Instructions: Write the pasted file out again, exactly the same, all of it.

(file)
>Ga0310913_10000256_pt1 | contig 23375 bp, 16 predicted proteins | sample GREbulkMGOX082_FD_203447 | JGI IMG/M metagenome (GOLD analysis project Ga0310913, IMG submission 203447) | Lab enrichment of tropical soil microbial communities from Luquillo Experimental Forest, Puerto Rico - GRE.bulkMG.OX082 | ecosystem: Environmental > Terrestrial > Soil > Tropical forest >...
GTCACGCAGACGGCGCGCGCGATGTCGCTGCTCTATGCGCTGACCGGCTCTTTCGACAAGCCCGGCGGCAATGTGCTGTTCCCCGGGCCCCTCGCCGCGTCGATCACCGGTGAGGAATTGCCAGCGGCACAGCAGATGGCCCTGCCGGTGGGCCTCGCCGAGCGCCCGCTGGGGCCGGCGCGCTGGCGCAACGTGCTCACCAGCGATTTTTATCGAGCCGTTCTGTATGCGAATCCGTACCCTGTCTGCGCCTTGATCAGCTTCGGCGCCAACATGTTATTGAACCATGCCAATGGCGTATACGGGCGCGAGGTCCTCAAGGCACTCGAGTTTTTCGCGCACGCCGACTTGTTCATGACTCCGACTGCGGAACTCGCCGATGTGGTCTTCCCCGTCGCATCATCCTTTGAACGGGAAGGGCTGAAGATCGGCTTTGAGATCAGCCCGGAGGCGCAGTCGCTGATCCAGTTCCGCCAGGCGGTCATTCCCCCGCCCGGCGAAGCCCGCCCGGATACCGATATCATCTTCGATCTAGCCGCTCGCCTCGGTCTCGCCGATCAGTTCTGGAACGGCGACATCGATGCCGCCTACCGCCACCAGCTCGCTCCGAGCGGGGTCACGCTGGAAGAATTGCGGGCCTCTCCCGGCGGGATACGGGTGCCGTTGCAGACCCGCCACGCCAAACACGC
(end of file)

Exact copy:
>Ga0310913_10000256_pt1 | contig 23375 bp, 16 predicted proteins | sample GREbulkMGOX082_FD_203447 | JGI IMG/M metagenome (GOLD analysis project Ga0310913, IMG submission 203447) | Lab enrichment of tropical soil microbial communities from Luquillo Experimental Forest, Puerto Rico - GRE.bulkMG.OX082 | ecosystem: Environmental > Terrestrial > Soil > Tropical forest >...
GTCACGCAGACGGCGCGCGCGATGTCGCTGCTCTATGCGCTGACCGGCTCTTTCGACAAGCCCGGCGGCAATGTGCTGTTCCCCGGGCCCCTCGCCGCGTCGATCACCGGTGAGGAATTGCCAGCGGCACAGCAGATGGCCCTGCCGGTGGGCCTCGCCGAGCGCCCGCTGGGGCCGGCGCGCTGGCGCAACGTGCTCACCAGCGATTTTTATCGAGCCGTTCTGTATGCGAATCCGTACCCTGTCTGCGCCTTGATCAGCTTCGGCGCCAACATGTTATTGAACCATGCCAATGGCGTATACGGGCGCGAGGTCCTCAAGGCACTCGAGTTTTTCGCGCACGCCGACTTGTTCATGACTCCGACTGCGGAACTCGCCGATGTGGTCTTCCCCGTCGCATCATCCTTTGAACGGGAAGGGCTGAAGATCGGCTTTGAGATCAGCCCGGAGGCGCAGTCGCTGATCCAGTTCCGCCAGGCGGTCATTCCCCCGCCCGGCGAAGCCCGCCCGGATACCGATATCATCTTCGATCTAGCCGCTCGCCTCGGTCTCGCCGATCAGTTCTGGAACGGCGACATCGATGCCGCCTACCGCCACCAGCTCGCTCCGAGCGGGGTCACGCTGGAAGAATTGCGGGCCTCTCCCGGCGGGATACGGGTGCCGTTGCAGACCCGCCACGCCAAACACGC